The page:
Indeed, low-income patients and families who have been harmed by negligence are often unable to pursue their cases because they lack the financial resources to do so. They are not eligible for legal assistance. But, as noted earlier, the doctors who may have committed the harmful act are liberally subsidized by taxpayer funds when it comes to their legal representation. For a patient at any income level, mounting a negligence case can be among the most costly of all legal actions, given the requirement for expert evidence.
If that's not enough of a deterrent to patient-plaintiffs, try this observation -- again from the Library of Congress in its assessment of the Canadian healthcare system:
In Canada, a losing party is generally required to pay about two-thirds of a successful party's legal fees. Since the CMPA often incurs large legal expenses in defending claims, this is an additional disincentive to persons who believe that they have been injured through malpractice from bringing an action for damages.
The costs of not changing the system are obvious. As statistics from the CMPA itself reveal, of the 761 legal actions against member physicians that were "resolved" in 2013, only 19 resulted in a court finding in favor of the patient-plaintiff. More than 400 cases were dismissed, abandoned or discontinued.
Facts like these led University of Toronto legal scholar Joan Gilmour to conclude in 2006, "Given the extent of preventable adverse events, it is likely that the incidence of negligence is significantly higher than the number of claims made, and much higher still than the even smaller number of people who actually recover any compensation."
And just to stick its finger even further in the eyes of taxpayers who have funded so much of the operation, CMPA boasts being governed by an elected council of 30 practising physicians representing 10 geographical areas across Canada. There's not a single layperson or representative of the patient and family stakeholder constituency among them.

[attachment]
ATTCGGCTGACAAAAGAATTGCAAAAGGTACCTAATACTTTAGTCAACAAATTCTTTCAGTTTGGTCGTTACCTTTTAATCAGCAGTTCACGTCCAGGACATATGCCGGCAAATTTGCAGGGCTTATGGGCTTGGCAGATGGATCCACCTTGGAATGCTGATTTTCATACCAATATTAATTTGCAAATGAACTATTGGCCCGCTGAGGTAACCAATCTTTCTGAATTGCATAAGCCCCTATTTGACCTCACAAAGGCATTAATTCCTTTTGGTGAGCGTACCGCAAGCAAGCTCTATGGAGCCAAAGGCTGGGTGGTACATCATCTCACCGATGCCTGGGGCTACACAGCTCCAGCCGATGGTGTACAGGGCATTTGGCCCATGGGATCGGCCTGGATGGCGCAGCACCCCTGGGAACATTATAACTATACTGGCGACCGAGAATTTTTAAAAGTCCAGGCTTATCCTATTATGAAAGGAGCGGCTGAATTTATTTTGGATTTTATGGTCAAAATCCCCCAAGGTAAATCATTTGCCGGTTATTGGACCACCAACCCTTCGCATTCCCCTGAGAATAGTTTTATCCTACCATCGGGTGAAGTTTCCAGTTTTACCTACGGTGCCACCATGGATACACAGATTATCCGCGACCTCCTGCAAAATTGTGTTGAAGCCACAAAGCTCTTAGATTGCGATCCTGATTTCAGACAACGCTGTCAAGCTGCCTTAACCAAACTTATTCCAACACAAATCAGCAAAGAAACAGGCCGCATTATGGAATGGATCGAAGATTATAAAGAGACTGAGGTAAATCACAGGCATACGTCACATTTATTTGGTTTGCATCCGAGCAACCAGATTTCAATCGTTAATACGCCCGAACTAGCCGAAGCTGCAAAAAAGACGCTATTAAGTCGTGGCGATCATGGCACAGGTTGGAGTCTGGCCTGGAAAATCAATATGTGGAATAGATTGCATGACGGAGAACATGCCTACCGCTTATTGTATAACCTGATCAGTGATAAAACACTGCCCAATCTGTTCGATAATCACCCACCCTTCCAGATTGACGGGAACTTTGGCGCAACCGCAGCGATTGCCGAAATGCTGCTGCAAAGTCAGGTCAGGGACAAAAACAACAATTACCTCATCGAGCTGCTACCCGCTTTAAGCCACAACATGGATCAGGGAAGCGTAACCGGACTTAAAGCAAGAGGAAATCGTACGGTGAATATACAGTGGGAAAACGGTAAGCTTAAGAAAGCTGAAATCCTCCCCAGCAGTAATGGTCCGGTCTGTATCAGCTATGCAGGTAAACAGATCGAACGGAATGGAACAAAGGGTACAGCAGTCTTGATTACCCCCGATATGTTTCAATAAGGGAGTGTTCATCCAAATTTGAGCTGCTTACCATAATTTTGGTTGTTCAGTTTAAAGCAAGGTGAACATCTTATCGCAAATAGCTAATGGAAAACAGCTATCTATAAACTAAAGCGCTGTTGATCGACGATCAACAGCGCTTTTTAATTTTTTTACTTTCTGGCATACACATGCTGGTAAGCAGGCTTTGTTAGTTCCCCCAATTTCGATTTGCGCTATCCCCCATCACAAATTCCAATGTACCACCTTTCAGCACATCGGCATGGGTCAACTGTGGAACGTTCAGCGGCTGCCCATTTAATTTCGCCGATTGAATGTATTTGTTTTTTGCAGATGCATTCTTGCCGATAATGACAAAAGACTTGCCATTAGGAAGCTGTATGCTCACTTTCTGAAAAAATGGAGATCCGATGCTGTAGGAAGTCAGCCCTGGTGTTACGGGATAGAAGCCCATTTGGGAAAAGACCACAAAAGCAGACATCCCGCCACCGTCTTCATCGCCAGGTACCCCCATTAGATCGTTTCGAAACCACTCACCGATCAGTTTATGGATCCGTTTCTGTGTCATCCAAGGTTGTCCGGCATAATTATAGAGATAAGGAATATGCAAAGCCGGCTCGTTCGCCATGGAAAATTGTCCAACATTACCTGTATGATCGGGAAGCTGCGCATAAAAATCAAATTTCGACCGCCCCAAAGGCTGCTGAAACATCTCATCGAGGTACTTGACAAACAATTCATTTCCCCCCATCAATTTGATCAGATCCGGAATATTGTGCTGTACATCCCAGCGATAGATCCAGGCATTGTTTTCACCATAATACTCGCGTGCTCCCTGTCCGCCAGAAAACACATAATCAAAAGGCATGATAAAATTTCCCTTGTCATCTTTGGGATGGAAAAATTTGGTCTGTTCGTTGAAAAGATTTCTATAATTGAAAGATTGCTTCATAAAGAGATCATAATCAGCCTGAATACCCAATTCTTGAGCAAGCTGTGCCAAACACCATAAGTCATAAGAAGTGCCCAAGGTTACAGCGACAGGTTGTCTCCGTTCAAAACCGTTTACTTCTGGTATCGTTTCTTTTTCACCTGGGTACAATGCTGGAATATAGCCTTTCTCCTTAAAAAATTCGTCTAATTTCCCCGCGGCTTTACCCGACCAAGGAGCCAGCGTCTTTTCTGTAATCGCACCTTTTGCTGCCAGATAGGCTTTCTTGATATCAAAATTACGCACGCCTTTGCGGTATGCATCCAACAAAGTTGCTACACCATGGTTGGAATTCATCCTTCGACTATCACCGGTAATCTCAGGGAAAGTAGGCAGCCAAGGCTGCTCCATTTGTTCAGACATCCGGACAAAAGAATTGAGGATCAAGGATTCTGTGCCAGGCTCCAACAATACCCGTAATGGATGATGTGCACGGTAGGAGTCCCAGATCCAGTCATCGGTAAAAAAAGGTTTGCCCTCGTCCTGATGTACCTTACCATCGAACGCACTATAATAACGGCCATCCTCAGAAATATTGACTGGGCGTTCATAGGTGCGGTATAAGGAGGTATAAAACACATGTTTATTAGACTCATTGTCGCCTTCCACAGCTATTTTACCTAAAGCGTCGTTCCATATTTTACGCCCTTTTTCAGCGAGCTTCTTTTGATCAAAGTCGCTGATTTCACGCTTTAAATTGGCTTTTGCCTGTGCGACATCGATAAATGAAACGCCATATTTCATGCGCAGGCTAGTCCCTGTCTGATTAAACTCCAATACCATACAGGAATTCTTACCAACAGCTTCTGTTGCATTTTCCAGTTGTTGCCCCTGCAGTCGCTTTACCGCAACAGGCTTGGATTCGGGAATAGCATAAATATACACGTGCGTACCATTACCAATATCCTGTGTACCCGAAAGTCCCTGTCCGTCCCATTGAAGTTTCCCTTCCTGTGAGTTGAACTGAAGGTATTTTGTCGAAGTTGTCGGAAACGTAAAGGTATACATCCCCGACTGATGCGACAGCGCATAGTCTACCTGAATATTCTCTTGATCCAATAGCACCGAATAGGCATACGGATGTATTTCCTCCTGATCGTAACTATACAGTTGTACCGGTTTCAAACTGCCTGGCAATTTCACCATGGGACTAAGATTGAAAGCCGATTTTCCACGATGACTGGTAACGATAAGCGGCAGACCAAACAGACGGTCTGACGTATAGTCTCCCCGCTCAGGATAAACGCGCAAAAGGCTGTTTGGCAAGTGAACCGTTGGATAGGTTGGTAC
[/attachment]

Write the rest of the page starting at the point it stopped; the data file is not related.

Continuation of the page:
What all of this means in public policy terms is that taxpayers not only pay for the cost of their hospital care, and then foot the bill for the added costs of care and lengthened hospital stay when errors occur (if the patient survives), but they pay still again to defend those who may have been responsible for the harm.
In human terms, it means that many patients and families may never have closure or find accountability when negligence occurs, and their lives are forever tragically altered as a result. These stories, which come across my desk every day, are among the most poignant you will ever read. Many involve marriage breakup, financial ruin and even suicide.
Imagine if the public funds that go into the CMPA were instead actually put back into the healthcare system instead of law firms. That might make care safer at a time when hospital errors, in conjunction with hospital infections, are the third leading cause of death in Canada. Or maybe hospitals would be able to reduce parking costs for patients and families, which are not subsidized by governments and can soar up to $30 a day.
It is for these reasons that my non-profit advocacy group, the Center for Patient Protection, believes this part of the Canadian healthcare system must be fundamentally reformed if patients are to be as safe as they need to be.
A safe healthcare system requires real patient and family-centered care. Not lawyer-subsidized care.